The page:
Monday, February 6, 2012

Super Bowl Recap; Is There a Blueprint?

In a decade that has featured a slew of exciting and intriguing Super Bowl conflicts, Acts I and II of the Giants-Patriots showdown are the defining sports moments for the lives of every sports fan under the age of 25.  The Giants and Patriots might not even qualify as rivals - they’ve played just five times over the last 11 years.  Yet, you can throw away every other “rivalry” if you want to find one that can match the intensity, quality of play, and overwhelming degree of mutual respect that is displayed in these iconic games. 

The greatest sports organization over the last 11 years has dominated every team except for one that people too often dismiss and underrate.  The New York Giants, a team whose seasons are defined not by gaudy statistics and blowouts, but, rather, scrutiny, head-scratchers, and a constantly criticized head coach, have proven once again that they should be unquestionably placed among the NFL’s supreme, classy, and most cherished organizations. 

New England is the team of the decade, but the truth is more evident now than ever before: The Giants own them.  The Giants know it, the Patriots know it, the fans know it. 
I'm going to go ahead and say my halftime
prediction was pretty damn close.  
The Giants won because they fell on the better side of two crucial plays during the game’s final 1:30.  Bradshaw’s touchdown was one of these.  Always the unconventional thinker, Belichick made a decision too few coaches ever do – in the waning moments of the game, he let the opposing team score to take the lead.  The flip side of this situation is that the team with the ball doesn’t want to score, or so thought Eli Manning, who was apparently the only Giant to suggest to Bradshaw that he should go down at the one yard line.  Pundits ripped Bradshaw after the victory, claiming his decision put the ball into the hands of Brady and could have cost the Giants the game. 

I disagree.

First off, if the Giants had decided as a team that they would not score on what turned out to be the game winning drive, then why even call a running play at all?    Doing that risked a botched snap, fumble, holding call, or God knows what else that could have taken the Giants out of the driver’s seat.  If that was the plan all along, Manning should have just taken a knee, forced New England to burn its final timeout, then had Tynes kick the game winning field goal from 20 something yards out.   

Ravens players and fans will tell you that’s a foolproof plan.  

The truth is, Bradshaw made the right play at that point in the game.  It wasn’t like Belichick walked over to Coughlin before that play and said, “I’m gonna let you guys score.”  How could anyone on the Giants roster have assumed that would happen?  Put yourself in Bradshaw’s position.  It’s the final minute of the Super Bowl, the ball is in your hands, you break through a hole in the line, have a wide-open lane to the end zone in front of you, and all your momentum carrying you forward.  Now, at this moment, do you think it’s easy to just fall on your ass?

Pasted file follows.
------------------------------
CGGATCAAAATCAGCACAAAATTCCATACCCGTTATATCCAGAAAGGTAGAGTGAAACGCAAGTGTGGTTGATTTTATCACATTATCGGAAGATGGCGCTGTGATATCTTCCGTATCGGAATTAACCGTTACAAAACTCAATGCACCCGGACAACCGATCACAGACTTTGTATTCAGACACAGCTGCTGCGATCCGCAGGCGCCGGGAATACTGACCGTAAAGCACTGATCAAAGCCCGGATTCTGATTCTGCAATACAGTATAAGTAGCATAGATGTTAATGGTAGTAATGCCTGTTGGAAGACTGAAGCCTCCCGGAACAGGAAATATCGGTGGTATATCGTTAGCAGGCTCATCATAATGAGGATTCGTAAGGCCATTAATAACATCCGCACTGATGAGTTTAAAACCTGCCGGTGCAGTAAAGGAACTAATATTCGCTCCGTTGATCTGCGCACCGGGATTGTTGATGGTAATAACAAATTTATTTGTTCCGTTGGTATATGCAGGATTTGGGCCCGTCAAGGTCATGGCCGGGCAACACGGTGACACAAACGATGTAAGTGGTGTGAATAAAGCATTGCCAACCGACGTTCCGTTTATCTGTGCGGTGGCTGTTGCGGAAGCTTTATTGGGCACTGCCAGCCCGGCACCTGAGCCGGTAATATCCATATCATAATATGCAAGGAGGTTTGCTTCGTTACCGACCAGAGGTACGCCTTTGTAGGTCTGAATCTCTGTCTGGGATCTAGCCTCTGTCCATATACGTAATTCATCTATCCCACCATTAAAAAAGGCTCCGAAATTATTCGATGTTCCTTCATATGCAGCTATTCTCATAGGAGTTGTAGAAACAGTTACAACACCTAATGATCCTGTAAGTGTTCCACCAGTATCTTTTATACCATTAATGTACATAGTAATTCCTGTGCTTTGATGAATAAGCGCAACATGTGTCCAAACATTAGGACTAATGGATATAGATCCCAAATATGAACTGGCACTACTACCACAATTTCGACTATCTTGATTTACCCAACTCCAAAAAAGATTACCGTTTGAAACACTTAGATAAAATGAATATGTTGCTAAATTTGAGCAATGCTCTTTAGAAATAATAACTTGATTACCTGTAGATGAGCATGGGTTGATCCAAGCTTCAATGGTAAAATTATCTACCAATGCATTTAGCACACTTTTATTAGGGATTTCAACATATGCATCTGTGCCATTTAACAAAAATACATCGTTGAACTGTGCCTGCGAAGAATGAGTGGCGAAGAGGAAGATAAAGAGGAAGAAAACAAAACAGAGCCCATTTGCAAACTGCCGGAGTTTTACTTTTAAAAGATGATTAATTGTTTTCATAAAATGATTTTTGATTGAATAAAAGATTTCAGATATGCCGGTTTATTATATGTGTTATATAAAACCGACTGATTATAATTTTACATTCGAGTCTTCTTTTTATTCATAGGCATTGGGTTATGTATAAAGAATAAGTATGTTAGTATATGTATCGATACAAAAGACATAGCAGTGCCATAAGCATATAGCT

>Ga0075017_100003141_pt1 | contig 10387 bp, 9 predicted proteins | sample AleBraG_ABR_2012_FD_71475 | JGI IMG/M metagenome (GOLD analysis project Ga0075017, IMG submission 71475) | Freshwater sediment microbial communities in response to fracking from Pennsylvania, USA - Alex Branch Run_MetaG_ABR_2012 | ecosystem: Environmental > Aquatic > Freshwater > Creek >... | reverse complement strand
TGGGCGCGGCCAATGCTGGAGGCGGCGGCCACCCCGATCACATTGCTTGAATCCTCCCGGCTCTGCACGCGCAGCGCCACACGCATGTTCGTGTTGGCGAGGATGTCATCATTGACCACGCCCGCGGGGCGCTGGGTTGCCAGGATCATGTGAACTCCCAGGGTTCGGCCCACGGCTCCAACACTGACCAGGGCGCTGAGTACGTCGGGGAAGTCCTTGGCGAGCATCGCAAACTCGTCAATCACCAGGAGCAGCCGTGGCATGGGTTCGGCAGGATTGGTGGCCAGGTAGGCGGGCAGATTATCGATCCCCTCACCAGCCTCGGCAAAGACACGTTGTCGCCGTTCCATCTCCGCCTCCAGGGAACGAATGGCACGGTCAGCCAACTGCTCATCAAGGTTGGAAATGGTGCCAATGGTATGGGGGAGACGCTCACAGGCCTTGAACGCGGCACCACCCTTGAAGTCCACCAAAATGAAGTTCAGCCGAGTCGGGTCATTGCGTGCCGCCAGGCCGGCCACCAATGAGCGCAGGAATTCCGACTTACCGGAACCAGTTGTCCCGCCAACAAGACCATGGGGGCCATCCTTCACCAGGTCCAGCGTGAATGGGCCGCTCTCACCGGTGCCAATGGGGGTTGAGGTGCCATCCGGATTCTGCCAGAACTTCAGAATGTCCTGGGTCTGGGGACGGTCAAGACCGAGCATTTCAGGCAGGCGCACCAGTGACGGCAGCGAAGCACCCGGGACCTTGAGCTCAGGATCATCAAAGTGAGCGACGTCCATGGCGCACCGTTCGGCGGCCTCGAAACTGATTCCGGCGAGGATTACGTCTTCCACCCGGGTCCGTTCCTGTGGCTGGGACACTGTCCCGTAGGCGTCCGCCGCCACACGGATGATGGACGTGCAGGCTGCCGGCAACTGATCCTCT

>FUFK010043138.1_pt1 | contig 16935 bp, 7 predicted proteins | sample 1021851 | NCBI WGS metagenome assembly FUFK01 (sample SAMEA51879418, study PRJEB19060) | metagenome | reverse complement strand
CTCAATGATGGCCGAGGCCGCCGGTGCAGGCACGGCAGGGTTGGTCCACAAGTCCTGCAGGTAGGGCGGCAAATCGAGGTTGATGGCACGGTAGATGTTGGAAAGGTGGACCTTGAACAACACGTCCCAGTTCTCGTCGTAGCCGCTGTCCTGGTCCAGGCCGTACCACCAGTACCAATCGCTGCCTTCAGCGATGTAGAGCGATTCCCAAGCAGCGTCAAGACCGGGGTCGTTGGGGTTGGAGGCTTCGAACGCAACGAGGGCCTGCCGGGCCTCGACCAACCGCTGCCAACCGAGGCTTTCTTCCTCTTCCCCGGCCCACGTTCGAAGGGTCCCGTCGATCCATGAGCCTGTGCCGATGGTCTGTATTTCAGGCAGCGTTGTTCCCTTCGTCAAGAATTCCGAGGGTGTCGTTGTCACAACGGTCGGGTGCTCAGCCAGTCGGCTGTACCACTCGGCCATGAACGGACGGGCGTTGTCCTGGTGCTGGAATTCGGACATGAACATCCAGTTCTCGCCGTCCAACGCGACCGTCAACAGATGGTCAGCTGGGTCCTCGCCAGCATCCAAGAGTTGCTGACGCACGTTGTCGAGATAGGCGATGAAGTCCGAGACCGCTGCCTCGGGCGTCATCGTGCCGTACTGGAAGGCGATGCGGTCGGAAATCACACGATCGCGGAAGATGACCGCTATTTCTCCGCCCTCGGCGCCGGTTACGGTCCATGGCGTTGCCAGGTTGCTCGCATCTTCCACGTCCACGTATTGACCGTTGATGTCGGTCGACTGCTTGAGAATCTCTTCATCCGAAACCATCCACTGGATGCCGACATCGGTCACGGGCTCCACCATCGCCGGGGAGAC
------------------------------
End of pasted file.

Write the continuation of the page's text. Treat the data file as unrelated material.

How quickly we forget the disaster that
can befall a team that relies on special teams
I would have rather seen the Giants force New England to burn an additional timeout and then score, but they should have run it into the end zone, no doubt about it.  A Giants field goal would have left Brady with about 20 seconds, but he would have only needed to get to New York’s 35-40 yard line to get a legitimate shot at a field goal as opposed to the touchdown he needed after Bradshaw’s run.  Is it really outrageous to think Brady could have conceivably completed two passes along the sideline when the Giants would certainly be in prevent coverage? 

Challenging endeavor? Yes.  More difficult than driving for a touchdown in 50 seconds?  Maybe.  Impossible?  Absolutely not. 

The second development to favor the Giants was obviously the failed hail marry.  Does a healthy Gronkowski get to that ball?  I almost think he does.  Does a healthy Gronkowski lead to a Patriots victory?  Maybe it would have, but no team in the NFL this season has had more of a legitimate injury excuse than the Giants, who at times this year probably had more guys on the injury report than the number of hairs on Coughlin’s head. 

Football is about overcoming those injuries and I don’t think New England handled the Gronkowski situation well enough.  The Giants had to respect him early in the game, but the millions upon millions of people watching last night knew within the first ten minutes that Gronk was not himself.  He had no first step, no agility, and no physicality.  Hernandez had a terrific game, as I predicted he would, but this had nothing to do with Gronkowski acting as a decoy.  It took the Giants about as long as the fans to realize Gronkowski was not going to have a major impact on the game.  The Giants had the audacity to match Gronk with Chase Blackburn… and Blackburn won.